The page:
GETTING THE MESSAGE/Christ, our great Redeemer
In Romans 14:9 Paul says, “For to this end Christ died and lived again, that he might be Lord of both the living and the dead.” Paul means that Christ secured the indisputable right to exercise lordship over believers, both those who have died and those who are still alive on earth. For those who believe, this means we carry around the death of Christ in us so that the life of Christ may be revealed in us.
So it is both necessary and good for us to constantly review the death and resurrection of our Lord Jesus. Christ took upon himself human nature to represent men before God and die as the great High Priest, offering to God the Father a sacrifice that made him Lord over all.
Christ died a voluntary death in obedience to the Father. His death was violent on the part of those who forced it but voluntary in regard of those whom he offered himself for as a sweet sacrifice to his Father. The Father gave him; he gave himself. He died a cursed death; he was made a curse for us that he might remove the curse from us. From Adam sprung all misery and death, from Christ all life.
So we should think and wonder that life should die, that glory should become shame for us, and that the author of all blessing should become a curse for us! It is a great mystery that Christ, being God, should stoop so low. God, to show his love for us, showed himself God in this, that he could be God and go so low as to die a shameful and cursed death for us.
Christ rose again. It was impossible that death may hold him, the Lord of life. The old theologians called his dying and rising the act of a “public” person. He represented and acted for others so that he rose to give and infuse life into all his branches. By Christ’s life we are given life. What a vine to be grafted in to!
Christ rose never to die again. Revelation 1:18: “Behold, I was dead and am alive, and I live for evermore; I have the keys of death and hell.” Hebrews 7:25: “He sits forevermore at the right hand of God, there making intercession for us.”
His rising again was a manifestation that his death was a full satisfaction to divine justice. The most terrible attribute of God to sinners, justice, is now a ground of comfort for all in Christ, for it is not justice to require the same debt paid twice. It is a great comfort to sing “Jesus paid it all” and “justice smiles and asks no more.”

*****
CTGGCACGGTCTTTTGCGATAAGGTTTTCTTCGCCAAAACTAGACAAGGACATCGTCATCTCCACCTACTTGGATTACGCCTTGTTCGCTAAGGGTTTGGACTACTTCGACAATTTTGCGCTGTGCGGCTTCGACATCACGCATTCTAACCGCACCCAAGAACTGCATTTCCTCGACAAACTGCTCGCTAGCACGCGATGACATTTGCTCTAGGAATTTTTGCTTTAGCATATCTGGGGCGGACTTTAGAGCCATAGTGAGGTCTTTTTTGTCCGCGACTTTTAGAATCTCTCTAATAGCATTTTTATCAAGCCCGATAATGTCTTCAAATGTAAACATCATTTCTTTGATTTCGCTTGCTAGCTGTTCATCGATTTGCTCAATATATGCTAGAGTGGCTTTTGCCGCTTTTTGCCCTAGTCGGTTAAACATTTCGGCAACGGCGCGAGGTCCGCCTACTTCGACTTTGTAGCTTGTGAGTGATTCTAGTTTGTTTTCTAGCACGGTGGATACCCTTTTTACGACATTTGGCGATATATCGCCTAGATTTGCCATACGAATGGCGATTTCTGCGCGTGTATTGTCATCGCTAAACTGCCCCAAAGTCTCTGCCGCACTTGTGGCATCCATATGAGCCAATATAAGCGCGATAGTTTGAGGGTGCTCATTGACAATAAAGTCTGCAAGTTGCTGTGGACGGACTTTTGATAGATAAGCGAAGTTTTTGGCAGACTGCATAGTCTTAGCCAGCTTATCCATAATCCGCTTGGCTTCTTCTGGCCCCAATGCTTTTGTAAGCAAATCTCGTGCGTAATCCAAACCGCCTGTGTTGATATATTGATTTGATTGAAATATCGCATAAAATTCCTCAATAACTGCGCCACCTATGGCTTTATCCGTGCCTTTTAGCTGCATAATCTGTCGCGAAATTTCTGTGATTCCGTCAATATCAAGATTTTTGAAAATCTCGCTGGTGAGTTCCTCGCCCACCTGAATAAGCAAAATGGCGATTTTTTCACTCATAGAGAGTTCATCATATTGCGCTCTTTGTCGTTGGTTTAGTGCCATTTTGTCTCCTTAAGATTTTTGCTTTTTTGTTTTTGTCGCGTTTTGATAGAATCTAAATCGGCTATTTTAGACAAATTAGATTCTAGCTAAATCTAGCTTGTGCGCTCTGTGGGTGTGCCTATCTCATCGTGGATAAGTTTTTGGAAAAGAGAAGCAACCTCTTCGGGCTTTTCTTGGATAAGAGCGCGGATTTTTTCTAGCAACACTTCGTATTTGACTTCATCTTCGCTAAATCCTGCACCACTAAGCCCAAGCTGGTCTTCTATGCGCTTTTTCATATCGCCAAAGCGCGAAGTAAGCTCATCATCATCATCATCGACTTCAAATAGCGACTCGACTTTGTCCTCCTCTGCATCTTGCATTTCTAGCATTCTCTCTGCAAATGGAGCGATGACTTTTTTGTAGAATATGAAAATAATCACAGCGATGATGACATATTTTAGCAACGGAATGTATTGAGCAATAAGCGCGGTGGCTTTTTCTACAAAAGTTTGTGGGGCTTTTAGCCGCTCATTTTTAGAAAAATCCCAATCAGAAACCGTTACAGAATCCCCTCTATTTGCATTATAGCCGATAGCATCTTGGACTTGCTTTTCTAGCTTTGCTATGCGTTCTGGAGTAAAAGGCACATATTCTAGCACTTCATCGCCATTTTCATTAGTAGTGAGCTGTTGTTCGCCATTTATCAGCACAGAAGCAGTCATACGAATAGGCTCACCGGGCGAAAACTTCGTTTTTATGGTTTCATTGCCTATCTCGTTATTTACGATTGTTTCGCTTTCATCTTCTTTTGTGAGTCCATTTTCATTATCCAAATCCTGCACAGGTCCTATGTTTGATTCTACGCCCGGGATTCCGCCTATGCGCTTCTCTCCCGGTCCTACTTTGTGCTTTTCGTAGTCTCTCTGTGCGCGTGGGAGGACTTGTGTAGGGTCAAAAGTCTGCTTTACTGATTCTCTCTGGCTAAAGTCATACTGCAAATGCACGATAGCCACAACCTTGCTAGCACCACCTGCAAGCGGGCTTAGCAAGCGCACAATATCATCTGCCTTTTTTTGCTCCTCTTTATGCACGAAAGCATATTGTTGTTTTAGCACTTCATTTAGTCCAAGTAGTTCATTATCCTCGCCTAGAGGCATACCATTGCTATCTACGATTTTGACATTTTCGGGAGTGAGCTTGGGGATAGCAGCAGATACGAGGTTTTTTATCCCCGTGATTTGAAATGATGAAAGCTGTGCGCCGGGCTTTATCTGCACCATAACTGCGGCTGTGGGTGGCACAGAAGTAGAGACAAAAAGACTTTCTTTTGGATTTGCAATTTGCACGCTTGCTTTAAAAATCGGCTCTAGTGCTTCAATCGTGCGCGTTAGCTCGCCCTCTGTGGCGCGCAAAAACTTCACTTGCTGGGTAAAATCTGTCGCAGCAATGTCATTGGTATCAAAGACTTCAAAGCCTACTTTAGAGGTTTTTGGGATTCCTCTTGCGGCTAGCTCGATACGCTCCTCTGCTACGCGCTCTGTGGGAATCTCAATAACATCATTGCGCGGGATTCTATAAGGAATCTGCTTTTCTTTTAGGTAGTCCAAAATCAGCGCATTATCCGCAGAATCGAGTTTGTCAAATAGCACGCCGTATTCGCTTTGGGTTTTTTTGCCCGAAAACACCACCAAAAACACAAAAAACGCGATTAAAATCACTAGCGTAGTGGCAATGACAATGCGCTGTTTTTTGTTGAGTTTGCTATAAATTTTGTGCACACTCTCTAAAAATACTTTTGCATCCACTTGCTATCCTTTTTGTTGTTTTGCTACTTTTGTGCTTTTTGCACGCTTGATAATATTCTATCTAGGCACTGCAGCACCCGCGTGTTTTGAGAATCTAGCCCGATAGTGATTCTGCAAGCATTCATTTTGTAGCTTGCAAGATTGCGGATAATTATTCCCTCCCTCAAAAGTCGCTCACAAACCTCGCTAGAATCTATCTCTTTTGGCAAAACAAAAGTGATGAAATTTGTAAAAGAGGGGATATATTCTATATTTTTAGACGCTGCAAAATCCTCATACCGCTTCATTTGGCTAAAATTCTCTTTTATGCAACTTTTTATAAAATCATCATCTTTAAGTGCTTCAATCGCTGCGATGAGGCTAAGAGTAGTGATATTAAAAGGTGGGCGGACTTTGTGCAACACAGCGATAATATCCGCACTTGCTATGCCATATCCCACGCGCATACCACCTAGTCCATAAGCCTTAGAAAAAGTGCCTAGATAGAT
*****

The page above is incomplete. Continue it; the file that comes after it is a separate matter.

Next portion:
In rising again Christ entered into the possession and exercise of the Lordship he had purchased by his death. After he rose, he said, “All authority in heaven and earth is given to me.” Certainly, Christ was Lord over all before he died, but he entered into his Mediatorial Lordship when he rose and ascended to the right hand of God.
He is the universal Lord over all. In a loving manner, he is Lord over his church, all those united to him by faith. He is Lord as the Elder Brother, the first among those who died and rose again. His lordship is that as a king over his subjects; but it is such a lordship as is for the good of his subjects. Jesus does all things well.
He is the eternal Lord. All the kings of earth have nothing to do with men when they die. They can cause them no more hurt or do them no more good. Death ends their government. But Christ’s Lordship extends when we leave this world, and more especially so, for his people are immediately with him. Paul said, “It is better to depart and be with Christ.”
So you can see that the grounds of a Christian’s faith and comfort are very strong. God’s providential end is that we may see the majesty of Christ after his abasement for our salvation. So we interweave these two in our thoughts that we may marvel at so great a salvation and live to glorify and honor the majesty of Christ, our great Redeemer.
Sometimes we are afraid of death, as we are all naturally. If you don’t know Christ, you have much reason to fear death. But for the believer, whether we live or die, we live or die to the Lord Jesus. My salvation is not in danger in life or death, because Christ died and rose again for me.
The Rev. Chris Shelton is pastor of Union’s First Presbyterian Church.